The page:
Employment law & healthcare: menstrual leave

Talent Berlin & the new policy

As part of my responsibility to my team, I want to raise awareness of implementing an equitable work culture. Keeping up with the expansion of Talent Berlin, I decided to implement a menstrual leave policy into our business as my team consists of 80% females. One of my priorities as Regional Sales Manager is the well-being and comfort of my teammates – I want to maintain the mental and physical health conditions which are required for a comfortable work environment and good work results.

It’s essential to implement new policies for a new work culture driven by diversity, equity and inclusion and to take other leading companies as a great example for adjusting to modern society. If you want to support this movement, here’s what helped me to bring the idea to life at Talent.

According to Forbes, in 2020, the fastest food delivery company in India, Zomato, announced a new policy for menstruation leave. In this case, all female and transgender employees are permitted to take 10 days off per year as menstrual leave – an inspiring move.

Menstrual leave is still controversial in the business environment, but companies that believe in diversity, and inclusion need to acknowledge menstruation as a natural phenomenon. Taking care of the different biological realities and needs people have is long overdue.

Why distinguish between menstrual leave and sick leave? 

Menstruation is still a taboo, but talking openly about such topics can help them become normalised. By introducing this policy for my team, it will be treated as natural phenomenon rather than a sickness which encourages everyone not to hide it at work and to treat everyone’s needs casually.

The psychological comfort of allowing menstruating people to spend the day at home when their period is causing them pain can in turn result in better work performances and an equal balance of health and productivity.

Does menstrual leave contribute to a special treatment for women?   

There are, of course, opponents to this policy. Detractors argue that it could reflect and contribute to discriminatory practices against women in the workforce, saying that the policy is patronising and paints women as “weak, hormonally-addled creatures controlled by their uteri”. Others claim that it provides an advantage for female employees over people who don’t menstruate.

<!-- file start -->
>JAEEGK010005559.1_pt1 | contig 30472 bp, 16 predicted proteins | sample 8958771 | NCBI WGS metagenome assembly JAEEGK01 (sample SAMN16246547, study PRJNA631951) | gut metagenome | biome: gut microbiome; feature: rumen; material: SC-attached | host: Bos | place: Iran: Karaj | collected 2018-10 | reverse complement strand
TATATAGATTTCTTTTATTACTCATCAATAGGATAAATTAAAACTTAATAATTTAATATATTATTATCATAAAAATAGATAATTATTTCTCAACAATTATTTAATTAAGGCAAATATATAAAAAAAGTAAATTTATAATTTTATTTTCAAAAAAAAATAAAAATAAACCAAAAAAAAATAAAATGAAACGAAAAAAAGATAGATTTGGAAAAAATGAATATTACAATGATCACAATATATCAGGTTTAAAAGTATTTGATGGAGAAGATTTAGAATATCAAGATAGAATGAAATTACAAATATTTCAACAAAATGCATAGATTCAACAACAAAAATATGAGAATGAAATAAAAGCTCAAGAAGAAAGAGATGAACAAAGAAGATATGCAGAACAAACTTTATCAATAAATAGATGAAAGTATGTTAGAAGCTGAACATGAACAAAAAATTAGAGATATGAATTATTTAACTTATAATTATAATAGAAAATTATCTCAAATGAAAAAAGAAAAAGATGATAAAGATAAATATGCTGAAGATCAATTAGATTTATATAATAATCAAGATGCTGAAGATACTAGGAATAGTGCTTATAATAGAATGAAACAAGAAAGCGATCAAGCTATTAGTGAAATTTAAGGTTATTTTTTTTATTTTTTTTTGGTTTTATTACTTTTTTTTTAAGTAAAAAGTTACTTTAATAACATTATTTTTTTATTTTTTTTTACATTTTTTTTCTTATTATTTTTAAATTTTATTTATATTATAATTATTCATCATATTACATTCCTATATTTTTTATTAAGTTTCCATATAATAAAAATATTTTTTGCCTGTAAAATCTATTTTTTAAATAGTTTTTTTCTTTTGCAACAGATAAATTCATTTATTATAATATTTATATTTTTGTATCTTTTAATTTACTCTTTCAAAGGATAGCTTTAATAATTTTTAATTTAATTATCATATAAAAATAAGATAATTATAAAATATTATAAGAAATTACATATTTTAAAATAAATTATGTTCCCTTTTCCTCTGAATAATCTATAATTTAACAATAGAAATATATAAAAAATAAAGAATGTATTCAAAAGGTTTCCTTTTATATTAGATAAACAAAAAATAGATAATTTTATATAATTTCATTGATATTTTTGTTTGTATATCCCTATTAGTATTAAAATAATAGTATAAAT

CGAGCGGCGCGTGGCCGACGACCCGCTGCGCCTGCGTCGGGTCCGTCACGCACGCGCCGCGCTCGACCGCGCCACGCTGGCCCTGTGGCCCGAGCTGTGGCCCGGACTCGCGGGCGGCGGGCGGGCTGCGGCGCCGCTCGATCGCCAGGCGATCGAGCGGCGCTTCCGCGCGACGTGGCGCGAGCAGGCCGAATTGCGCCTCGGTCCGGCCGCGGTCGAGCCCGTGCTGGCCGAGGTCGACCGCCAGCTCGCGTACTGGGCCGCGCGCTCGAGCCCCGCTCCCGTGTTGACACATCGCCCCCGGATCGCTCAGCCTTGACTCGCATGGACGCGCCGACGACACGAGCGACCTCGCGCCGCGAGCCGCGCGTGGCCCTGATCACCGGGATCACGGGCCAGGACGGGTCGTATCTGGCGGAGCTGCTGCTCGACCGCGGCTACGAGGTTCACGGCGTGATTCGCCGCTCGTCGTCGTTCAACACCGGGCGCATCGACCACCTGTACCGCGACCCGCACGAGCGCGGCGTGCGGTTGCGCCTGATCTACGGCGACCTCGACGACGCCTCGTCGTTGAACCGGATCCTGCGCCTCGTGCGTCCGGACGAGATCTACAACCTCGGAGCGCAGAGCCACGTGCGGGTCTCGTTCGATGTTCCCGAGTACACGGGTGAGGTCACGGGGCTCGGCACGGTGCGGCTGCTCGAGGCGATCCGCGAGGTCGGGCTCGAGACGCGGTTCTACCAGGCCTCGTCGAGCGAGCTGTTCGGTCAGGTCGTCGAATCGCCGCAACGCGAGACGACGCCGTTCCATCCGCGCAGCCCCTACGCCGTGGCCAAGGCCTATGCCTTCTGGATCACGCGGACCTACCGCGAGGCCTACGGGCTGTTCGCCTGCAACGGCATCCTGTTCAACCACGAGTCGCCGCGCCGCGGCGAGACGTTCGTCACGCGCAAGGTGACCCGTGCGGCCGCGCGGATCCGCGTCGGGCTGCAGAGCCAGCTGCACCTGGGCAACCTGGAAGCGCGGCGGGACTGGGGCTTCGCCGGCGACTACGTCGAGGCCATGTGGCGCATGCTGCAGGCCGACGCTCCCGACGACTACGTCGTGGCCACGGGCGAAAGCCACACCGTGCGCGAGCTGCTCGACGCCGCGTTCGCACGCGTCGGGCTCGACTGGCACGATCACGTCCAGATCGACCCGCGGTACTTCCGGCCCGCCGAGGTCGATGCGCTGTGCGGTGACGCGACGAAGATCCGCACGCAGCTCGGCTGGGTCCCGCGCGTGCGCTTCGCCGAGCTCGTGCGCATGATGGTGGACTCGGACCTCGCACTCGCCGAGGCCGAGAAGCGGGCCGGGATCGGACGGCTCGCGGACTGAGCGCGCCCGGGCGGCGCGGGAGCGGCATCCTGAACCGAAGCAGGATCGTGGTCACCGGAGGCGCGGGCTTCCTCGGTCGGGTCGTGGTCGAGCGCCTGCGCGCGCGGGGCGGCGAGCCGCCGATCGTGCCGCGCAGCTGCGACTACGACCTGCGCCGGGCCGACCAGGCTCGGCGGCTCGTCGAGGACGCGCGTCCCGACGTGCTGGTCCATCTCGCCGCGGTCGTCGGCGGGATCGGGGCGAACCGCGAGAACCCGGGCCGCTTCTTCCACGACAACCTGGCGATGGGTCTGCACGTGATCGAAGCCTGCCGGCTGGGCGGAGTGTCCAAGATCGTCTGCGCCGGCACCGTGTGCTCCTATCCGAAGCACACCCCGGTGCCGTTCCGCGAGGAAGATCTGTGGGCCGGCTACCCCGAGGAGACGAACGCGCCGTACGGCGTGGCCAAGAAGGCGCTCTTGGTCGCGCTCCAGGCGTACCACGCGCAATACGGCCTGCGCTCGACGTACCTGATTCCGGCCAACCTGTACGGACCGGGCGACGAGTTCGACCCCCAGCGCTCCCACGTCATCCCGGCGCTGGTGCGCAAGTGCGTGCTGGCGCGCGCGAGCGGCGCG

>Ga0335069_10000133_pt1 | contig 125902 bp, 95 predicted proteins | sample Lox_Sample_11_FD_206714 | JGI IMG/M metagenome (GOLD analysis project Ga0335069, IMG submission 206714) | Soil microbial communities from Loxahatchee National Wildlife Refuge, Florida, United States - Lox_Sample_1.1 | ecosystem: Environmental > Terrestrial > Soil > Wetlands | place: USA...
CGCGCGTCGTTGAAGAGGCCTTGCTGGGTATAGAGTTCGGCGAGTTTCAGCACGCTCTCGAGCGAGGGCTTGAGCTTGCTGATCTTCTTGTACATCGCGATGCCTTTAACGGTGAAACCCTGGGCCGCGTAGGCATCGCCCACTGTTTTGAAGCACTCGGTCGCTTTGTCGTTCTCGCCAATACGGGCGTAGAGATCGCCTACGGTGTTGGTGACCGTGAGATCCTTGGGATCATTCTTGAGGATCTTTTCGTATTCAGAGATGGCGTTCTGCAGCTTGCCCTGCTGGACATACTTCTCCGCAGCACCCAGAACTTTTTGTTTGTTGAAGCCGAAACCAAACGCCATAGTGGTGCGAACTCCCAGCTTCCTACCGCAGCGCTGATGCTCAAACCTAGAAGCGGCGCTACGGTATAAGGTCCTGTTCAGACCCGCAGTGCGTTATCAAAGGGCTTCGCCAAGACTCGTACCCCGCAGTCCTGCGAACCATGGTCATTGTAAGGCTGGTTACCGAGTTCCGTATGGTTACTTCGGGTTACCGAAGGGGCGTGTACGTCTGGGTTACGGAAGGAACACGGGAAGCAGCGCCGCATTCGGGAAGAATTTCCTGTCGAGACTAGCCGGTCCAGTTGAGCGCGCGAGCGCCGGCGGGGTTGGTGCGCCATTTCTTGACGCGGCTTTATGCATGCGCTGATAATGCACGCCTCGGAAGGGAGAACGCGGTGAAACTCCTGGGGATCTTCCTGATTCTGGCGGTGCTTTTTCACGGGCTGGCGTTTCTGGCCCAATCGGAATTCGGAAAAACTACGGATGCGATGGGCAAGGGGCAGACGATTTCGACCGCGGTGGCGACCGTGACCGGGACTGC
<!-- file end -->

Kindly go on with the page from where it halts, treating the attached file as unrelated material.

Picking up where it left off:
Forbe’s article quotes the CEO and Co-Founder of Saalt, a women’s health company: “It comes down to the difference between equity and equality. Equality would say that affording a benefit to one group that is not provided to another is not fair. Equity, in turn, supports employees where they need support in the workplace.”

In this case, the implementation of menstrual leave refers to equity – because all employees should have the same right to a healthy life balance. Most of the workforces, work environments, and policies are built for the biological realities of males. This policy simply supports the nature of female bodies and businesses should focus on embedding it for the sake of modern culture, and an increasing number of businesses are now considering implementing menstrual leave policies.

Women in tech – are we there yet? 

Levelling the playing field for women in tech is something we are incredible passionate about at Talent, and we recently hosted an event for women in tech with a difference. Through this event, we captured first-hand experiences from women around the roadblocks that they continue to face in the tech sector.

We gathered this data from 400 participants into a new report: “Women in Tech – Are We There Yet?”, a global report on the challenges and opportunities for women across the globe. It includes fast facts, real-world stories, and changes companies can make to build and nurture a more equitable tech team. Download it here, and for more information on Talent's activities and successes in Germany, please visit: